by Bob Whitesel, D.Min., Ph.D., 4/21/16.
There is an important leadership lesson from the leadership exercise titled: FINANCES & A Leadership Exercise on the Dilemma of Restricted Funds.
Don’t worry if you didn’t get it right the first time. Most people don’t.
You see this lesson is … that we tend to look at such dilemmas from the viewpoint of the organization and not the individual.
Most leaders describe how they would explain to the donor the needs of the organization. Very few of leaders in this exercise delve into the donor’s needs and reasons for the donation.
- Perhaps the donor himself had been impacted by youth ministry and it had changed his life.
- Or perhaps the donor had a misspent youth and didn’t want other young people to experience the same thing.
In most leaders’ responses the focus is on explaining to the donor the good reasons why the organization needed his money. Often responses revolved around the leader trying to justify that, “if the boiler is not dealt with, there would neither be church nor youth meeting” (a student’s own words). Sometimes leaders even seem to be offended if the donor didn’t relinquish control and wished him well in another church if he did not agree with them.
But we need to be reminded that the church is people and it could still meet in another locale, as could the youth. The boiler was chosen by me as an example because it directly represents the “physical” needs, not the “spiritual” needs of a faith community. Both are important and linked, but the latter trump the former.
In our rush to feed the organization, do we miss feeding the spiritual needs of people?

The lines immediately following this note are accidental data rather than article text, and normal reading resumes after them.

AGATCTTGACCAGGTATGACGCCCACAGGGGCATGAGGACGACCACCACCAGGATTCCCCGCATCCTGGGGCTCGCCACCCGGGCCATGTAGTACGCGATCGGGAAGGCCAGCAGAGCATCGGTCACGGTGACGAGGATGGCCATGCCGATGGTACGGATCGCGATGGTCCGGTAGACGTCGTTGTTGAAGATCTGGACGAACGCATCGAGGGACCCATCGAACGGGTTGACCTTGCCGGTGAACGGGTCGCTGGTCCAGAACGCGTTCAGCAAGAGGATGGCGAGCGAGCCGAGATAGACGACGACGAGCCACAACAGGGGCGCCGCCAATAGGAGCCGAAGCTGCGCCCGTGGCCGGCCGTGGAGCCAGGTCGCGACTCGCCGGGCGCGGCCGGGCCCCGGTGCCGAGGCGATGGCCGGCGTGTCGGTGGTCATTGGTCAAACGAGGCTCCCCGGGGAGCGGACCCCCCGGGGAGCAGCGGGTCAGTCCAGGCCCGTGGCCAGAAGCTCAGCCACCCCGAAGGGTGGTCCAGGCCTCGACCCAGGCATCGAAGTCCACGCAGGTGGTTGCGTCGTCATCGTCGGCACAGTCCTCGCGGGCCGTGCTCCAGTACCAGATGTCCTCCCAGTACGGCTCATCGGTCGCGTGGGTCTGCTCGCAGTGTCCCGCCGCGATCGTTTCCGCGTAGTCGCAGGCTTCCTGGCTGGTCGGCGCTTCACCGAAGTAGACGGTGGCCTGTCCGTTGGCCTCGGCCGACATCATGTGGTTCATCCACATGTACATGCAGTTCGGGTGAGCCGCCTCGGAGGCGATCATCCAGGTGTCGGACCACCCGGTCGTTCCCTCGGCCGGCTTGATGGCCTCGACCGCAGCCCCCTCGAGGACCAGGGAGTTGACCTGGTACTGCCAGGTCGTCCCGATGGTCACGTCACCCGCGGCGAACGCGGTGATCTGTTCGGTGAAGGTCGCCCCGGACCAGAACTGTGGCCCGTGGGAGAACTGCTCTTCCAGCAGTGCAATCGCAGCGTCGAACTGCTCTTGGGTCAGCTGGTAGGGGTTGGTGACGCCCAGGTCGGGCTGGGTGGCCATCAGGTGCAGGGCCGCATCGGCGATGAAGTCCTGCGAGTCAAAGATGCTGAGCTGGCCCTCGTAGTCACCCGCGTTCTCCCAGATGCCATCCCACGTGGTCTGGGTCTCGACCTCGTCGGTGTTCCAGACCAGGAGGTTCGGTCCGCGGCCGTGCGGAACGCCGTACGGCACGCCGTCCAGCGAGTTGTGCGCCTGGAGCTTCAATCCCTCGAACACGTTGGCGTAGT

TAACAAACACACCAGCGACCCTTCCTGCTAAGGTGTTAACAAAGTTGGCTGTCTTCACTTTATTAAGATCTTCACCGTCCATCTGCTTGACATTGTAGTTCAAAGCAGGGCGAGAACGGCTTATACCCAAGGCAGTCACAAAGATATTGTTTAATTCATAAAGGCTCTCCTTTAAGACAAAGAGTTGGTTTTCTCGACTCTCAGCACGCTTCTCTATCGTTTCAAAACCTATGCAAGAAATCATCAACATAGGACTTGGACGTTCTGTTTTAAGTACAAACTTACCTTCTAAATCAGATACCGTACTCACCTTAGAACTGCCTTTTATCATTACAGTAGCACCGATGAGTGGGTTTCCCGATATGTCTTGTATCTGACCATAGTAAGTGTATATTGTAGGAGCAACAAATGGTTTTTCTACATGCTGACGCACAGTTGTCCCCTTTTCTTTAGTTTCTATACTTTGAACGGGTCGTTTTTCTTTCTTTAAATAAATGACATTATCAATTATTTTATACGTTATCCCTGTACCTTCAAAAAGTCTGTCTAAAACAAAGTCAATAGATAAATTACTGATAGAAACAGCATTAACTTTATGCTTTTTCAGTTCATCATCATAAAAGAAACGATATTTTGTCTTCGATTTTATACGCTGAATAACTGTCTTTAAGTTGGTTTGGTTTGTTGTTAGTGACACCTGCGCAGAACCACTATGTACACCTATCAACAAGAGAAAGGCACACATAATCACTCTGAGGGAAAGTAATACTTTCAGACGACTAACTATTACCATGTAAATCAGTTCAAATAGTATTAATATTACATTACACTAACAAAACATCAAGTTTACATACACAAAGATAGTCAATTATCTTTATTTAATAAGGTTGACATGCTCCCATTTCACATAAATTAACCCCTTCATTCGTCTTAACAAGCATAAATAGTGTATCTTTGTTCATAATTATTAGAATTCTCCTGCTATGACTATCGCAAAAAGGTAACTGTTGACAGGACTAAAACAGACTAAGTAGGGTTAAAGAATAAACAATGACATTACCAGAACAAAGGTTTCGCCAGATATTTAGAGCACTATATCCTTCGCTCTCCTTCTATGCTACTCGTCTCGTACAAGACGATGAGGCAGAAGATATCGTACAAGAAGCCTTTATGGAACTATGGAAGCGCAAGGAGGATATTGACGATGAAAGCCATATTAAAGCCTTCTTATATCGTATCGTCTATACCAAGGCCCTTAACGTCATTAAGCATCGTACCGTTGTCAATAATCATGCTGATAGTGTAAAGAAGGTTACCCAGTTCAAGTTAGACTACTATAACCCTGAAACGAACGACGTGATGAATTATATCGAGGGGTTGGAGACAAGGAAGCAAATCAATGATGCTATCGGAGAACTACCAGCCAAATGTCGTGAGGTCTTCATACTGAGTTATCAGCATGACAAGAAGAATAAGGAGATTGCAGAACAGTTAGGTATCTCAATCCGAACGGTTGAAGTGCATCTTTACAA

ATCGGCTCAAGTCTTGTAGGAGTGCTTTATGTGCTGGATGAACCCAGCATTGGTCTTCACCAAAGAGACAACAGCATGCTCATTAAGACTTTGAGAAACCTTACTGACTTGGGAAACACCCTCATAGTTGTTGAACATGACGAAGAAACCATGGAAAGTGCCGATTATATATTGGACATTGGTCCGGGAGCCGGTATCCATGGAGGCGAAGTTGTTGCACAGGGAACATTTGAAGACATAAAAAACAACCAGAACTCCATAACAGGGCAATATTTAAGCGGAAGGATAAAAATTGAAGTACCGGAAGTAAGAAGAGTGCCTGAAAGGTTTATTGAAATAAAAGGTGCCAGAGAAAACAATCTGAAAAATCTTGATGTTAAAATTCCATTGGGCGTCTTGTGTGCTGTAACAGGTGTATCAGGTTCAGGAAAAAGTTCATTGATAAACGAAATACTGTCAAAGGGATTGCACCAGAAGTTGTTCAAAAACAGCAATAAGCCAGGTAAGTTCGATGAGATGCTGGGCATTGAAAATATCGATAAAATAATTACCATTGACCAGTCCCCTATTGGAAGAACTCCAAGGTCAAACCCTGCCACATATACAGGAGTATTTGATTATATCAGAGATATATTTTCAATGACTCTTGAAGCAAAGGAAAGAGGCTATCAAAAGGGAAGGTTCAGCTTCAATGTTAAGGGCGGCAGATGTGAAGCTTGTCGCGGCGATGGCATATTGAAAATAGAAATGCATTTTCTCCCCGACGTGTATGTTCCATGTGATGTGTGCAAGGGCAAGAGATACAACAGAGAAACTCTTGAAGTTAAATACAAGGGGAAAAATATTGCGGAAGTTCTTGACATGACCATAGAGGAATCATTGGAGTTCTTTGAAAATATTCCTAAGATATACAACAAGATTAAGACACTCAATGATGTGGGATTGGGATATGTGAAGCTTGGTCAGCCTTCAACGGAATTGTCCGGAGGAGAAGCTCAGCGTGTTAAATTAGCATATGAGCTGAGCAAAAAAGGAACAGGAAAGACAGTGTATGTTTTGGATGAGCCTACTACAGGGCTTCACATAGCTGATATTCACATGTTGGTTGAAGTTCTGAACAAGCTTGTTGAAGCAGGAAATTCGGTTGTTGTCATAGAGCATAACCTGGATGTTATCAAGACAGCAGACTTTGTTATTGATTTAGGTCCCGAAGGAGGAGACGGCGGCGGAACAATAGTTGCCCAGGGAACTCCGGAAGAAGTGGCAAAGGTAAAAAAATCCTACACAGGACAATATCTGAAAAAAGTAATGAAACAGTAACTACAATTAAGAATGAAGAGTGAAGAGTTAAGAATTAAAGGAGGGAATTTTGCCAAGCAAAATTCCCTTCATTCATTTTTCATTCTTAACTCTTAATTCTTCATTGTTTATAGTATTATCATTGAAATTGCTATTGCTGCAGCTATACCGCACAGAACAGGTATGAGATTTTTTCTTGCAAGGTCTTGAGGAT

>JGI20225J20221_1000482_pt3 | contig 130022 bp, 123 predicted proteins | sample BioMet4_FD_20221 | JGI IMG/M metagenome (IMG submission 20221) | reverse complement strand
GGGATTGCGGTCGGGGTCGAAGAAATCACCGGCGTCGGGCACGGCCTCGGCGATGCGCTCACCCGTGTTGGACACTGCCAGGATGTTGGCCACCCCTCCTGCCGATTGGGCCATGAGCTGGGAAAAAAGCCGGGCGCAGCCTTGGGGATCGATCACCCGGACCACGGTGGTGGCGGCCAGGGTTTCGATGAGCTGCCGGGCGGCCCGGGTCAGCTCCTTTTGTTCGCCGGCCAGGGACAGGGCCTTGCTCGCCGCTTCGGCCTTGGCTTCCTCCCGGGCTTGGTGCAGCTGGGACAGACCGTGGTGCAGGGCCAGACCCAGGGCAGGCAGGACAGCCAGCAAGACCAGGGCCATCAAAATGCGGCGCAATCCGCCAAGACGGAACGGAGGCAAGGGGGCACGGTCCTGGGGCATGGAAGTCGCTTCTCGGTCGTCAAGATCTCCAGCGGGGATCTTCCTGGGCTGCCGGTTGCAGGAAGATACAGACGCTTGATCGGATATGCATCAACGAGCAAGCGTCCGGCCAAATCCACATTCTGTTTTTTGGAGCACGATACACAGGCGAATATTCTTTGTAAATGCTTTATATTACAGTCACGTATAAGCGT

Not many of my students get the right answer and their grade often reflects that. They understand that’s only fair … and they wouldn’t want me to grade any other way.
Now, you might argue that Paul says in Romans 12: 8 that “If your gift is encouragement, devote yourself to encouraging. The one giving should do it with no strings attached. The leader should lead with passion. The one showing mercy should be cheerful.” (CEB) And Paul is certainly making the point that we should strive for these behaviors because such behaviors are signs of spiritual maturity.
But, what if the donor isn’t spiritually mature yet? Are we really helping him mature by trying to get him to relinquish or change he designation? Wouldn’t it be more helpful to go to him, listen to him and learn what motivated his gift?
Thus, I hope you will take away from this case study our lesson: that lesson is that we tend to look at such dilemmas from the viewpoint of the organization and not the individual.
If this lesson sinks in (and I know it will for most who read this) then in the future…
- You would go to the individual spend time with him.
- You would learn about what he wanted to accomplish with the donation.
- You would spend more time listening and less time explaining.
- You would spend less time considering this money the church’s money and more time understanding that the Holy Spirit was at work in this donor’s heart.
- And you would probably end up with a more spiritually mature donor.
This is a much better and I think more Christ-like approach.